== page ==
2022 Cultural Residency


The inaugural cultural resident is Rev. Glenn Loughrey -proud Wiradjuri man, Anglican Priest, speaker, writer, and celebrated artist.

Throughout 2022 we ran the inaugural IWF cultural residency program, a first of its kind at ANU.  Based loosely on the concept of an artist-in-residence, the cultural residency is a one-year program that draws on the process of creating art to foster cross-cultural understanding of Indigenous peoples and cultures. 

 The inaugural cultural resident was Rev. Glenn Loughrey – a Wiradjuri man, Anglican Priest, speaker, writer, and celebrated artist.

Through several workshops throughout the year, Glenn worked with our researchers and partners to unpack decoloniality. This learning is a first step to understanding how Indigenous and non-Indigenous communities can move forward together and how we can bring this awareness to our research. 

As part of his residency, Glenn created this artwork – Water is Life, Not Property.  The painting depicts the Baaka River around Wilcannia and reflects the conflicting views that water is property to be controlled through agricultural, irrigation and property rights versus the idea that water is a life force that is shared and plentiful for all.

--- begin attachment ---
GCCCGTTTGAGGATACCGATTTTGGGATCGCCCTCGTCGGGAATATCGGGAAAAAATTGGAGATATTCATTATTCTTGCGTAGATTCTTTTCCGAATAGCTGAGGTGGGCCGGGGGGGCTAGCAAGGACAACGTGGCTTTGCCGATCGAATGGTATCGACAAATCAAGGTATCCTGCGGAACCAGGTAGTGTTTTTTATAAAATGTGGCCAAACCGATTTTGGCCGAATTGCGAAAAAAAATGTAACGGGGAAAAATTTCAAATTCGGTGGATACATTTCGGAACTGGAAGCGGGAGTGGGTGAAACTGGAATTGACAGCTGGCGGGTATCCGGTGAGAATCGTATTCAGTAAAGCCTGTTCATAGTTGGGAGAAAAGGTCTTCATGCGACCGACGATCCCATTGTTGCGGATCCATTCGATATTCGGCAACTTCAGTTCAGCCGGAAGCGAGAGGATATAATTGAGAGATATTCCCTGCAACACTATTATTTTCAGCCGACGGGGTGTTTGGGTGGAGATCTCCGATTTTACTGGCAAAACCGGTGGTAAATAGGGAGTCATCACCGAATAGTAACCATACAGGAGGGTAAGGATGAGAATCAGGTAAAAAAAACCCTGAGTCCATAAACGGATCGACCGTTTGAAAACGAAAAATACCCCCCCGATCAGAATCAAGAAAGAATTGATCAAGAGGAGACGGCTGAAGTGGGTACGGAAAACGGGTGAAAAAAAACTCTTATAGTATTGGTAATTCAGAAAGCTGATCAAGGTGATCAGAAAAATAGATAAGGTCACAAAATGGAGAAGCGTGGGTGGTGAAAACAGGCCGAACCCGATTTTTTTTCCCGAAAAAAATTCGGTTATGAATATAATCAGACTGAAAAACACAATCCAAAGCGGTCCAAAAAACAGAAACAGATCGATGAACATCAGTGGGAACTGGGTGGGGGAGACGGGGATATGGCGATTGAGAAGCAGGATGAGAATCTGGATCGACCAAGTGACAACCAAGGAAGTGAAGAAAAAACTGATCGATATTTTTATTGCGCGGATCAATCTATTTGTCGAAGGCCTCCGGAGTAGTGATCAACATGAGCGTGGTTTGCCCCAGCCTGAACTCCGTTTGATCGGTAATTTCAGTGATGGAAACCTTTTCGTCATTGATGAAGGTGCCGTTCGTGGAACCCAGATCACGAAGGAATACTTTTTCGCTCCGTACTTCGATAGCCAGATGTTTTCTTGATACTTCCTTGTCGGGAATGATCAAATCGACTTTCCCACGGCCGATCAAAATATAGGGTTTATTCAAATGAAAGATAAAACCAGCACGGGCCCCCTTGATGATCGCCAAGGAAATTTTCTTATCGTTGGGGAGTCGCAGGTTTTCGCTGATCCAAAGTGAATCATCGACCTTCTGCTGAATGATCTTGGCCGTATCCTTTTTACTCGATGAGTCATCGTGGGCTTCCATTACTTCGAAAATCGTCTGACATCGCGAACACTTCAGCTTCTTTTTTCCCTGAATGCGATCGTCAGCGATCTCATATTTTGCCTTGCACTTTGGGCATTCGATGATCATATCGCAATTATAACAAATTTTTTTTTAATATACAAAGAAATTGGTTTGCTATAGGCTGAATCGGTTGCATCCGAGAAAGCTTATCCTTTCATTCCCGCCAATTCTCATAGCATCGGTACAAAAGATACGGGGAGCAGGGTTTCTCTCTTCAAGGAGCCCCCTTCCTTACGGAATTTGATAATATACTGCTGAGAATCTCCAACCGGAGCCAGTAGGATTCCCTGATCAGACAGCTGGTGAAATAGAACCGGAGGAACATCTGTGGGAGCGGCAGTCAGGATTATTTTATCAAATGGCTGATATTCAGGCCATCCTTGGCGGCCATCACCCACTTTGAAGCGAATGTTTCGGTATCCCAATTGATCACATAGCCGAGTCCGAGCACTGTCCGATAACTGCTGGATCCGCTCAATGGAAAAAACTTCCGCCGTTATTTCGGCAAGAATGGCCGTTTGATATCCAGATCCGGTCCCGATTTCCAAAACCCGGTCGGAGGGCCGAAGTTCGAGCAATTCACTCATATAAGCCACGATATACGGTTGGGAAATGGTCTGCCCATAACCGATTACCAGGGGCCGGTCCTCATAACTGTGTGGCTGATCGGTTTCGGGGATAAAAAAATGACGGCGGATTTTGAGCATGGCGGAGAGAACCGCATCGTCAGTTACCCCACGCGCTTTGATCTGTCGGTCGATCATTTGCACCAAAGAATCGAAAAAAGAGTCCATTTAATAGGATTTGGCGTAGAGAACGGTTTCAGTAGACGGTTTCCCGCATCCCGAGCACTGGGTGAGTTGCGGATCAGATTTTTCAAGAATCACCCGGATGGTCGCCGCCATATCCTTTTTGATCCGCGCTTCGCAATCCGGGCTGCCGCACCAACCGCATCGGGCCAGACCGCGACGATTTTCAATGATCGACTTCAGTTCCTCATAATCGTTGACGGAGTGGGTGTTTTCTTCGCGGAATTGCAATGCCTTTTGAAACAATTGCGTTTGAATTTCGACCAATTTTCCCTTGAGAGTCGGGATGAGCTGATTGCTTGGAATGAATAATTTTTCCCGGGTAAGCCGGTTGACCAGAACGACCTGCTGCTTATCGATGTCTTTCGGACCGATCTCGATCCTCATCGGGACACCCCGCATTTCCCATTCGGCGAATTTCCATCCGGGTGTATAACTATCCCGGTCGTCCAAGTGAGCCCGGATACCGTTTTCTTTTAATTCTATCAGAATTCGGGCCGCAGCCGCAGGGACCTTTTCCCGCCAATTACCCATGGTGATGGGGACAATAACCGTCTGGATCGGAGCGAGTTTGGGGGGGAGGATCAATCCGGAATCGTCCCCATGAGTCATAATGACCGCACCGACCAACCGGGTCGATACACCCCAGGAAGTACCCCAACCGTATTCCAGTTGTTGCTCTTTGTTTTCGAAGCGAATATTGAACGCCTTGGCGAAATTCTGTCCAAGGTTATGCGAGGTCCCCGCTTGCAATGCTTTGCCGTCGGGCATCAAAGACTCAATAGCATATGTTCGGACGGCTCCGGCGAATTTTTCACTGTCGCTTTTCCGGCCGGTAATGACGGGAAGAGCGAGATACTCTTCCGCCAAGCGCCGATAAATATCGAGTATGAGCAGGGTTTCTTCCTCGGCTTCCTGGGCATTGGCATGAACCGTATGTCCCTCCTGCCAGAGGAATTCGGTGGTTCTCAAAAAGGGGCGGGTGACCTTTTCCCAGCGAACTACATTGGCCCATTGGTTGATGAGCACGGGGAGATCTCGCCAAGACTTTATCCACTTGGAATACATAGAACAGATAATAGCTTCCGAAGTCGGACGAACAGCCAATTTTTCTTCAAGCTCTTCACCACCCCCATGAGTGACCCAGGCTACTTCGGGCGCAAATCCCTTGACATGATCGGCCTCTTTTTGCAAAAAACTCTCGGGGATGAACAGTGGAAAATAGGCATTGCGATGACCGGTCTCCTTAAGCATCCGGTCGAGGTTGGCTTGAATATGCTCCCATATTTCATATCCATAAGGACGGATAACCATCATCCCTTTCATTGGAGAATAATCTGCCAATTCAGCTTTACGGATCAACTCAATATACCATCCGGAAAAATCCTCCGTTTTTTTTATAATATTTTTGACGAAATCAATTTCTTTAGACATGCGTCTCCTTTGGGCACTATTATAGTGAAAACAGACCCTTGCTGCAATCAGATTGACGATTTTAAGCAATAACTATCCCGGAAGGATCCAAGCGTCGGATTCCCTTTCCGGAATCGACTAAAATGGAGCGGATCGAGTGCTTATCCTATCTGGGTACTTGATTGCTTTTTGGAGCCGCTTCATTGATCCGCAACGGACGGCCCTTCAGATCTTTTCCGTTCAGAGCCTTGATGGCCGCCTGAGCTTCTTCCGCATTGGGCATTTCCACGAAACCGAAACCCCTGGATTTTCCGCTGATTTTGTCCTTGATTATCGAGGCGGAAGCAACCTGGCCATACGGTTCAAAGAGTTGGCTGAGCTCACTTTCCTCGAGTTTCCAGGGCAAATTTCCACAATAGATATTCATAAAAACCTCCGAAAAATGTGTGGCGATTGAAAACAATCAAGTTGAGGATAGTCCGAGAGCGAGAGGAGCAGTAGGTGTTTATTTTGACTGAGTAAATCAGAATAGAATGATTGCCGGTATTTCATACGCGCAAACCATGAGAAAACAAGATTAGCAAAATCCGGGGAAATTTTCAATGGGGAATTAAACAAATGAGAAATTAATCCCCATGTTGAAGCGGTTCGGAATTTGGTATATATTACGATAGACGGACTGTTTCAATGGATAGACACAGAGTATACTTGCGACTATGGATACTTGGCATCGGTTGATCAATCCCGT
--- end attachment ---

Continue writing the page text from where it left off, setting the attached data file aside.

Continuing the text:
Glenn was a finalist in the Blake Art Prize (2020), Mandoorla Art Prize (2020), the Paddington Art Prize (2020), Doug Moran Portrait Prize (2017) and a semi-finalist in the Doug Moran Prize (2018).  He is also the author of On Being Blackfella's Young Fella, the story of his journey to reconcile conflicting aspects of his identity – both as an Indigenous person and Christian priest. 

“The IWF’s residency has provided me with the opportunity to lead a participative learning process designed to shift perspectives in relation to Aboriginal knowledge and culture. It has provided me an opportunity to explore Aboriginal ideas, contexts and experience of coloniality in a safe and open space," said Glenn.  It has also allowed me to create a significant piece of art that speaks of the fragility of water security and the example of water management from an Aboriginal perspective. Without a doubt, this was an amazing experience and one I am excited to recommend to other Aboriginal artists active in any discipline."

2022 IWF cultural resident Glenn Loughrey.  Image by Samantha Vilkins 

Acknowledgement of Country

The Australian National University acknowledges, celebrates and pays our respects to the Ngunnawal and Ngambri people of the Canberra region and to all First Nations Australians on whose traditional lands we meet and work, and whose cultures are among the oldest continuing cultures in human history.